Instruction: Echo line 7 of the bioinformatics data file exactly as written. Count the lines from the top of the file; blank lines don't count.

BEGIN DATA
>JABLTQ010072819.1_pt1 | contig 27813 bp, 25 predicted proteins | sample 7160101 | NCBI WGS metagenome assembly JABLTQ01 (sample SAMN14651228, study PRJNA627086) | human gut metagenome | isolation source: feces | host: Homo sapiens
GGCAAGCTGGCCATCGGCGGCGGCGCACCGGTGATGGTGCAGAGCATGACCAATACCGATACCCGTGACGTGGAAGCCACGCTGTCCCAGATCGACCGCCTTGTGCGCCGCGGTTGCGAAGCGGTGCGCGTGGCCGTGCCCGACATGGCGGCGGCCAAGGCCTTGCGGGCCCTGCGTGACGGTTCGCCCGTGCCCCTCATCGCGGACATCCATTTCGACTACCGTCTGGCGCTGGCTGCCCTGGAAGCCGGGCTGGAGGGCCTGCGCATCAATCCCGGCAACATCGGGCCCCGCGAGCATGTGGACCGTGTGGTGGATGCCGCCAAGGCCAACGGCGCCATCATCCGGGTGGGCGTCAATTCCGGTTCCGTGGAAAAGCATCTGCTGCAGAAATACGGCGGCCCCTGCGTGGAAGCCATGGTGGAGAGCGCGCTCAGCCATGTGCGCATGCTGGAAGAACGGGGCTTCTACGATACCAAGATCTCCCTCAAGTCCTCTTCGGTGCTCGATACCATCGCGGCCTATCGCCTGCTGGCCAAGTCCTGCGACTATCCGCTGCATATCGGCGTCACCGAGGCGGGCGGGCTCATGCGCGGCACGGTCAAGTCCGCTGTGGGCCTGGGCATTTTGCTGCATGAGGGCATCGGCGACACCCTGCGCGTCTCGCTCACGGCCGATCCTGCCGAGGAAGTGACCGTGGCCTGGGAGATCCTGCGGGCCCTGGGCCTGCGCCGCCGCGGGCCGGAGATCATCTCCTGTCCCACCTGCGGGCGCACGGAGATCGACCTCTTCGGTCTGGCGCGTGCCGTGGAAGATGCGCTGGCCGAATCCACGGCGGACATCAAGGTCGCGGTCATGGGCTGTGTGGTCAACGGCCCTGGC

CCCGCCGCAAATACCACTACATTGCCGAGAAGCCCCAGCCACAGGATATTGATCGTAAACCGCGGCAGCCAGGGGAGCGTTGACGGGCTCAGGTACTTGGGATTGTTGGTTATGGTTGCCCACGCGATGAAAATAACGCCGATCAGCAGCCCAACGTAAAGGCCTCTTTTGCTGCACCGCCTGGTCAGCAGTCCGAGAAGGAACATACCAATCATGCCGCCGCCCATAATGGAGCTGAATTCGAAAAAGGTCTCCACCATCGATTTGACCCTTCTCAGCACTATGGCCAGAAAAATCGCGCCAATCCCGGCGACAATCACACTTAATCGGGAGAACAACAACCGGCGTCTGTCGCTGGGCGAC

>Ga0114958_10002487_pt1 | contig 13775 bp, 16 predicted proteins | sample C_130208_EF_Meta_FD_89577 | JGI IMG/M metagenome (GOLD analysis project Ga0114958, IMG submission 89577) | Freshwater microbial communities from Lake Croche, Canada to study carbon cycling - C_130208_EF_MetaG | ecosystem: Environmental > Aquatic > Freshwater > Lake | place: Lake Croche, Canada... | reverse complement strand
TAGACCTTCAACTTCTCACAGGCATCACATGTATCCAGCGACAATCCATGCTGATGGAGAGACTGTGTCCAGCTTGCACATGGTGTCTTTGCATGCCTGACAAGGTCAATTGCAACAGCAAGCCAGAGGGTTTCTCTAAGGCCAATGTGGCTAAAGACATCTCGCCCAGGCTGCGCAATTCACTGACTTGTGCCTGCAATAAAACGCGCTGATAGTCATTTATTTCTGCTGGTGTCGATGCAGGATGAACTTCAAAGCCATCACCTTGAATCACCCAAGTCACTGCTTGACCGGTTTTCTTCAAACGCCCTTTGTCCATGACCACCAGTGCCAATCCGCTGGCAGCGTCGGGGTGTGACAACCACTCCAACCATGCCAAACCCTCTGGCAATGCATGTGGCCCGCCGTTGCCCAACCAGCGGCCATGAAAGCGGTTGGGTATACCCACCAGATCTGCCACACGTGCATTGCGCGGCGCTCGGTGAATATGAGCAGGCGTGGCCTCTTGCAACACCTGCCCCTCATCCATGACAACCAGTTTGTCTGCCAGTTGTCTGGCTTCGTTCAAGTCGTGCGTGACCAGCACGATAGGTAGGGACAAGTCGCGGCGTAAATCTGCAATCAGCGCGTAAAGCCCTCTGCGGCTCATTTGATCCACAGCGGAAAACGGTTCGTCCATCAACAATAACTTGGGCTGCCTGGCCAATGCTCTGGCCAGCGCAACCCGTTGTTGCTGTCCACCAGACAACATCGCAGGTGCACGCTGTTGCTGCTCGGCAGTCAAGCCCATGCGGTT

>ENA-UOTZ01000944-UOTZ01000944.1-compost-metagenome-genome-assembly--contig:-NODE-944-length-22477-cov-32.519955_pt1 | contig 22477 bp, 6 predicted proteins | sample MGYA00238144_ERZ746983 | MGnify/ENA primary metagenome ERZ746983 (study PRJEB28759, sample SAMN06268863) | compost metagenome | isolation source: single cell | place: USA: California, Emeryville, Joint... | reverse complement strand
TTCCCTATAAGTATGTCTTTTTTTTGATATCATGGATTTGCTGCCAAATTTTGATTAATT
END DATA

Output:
TTCCCTATAAGTATGTCTTTTTTTTGATATCATGGATTTGCTGCCAAATTTTGATTAATT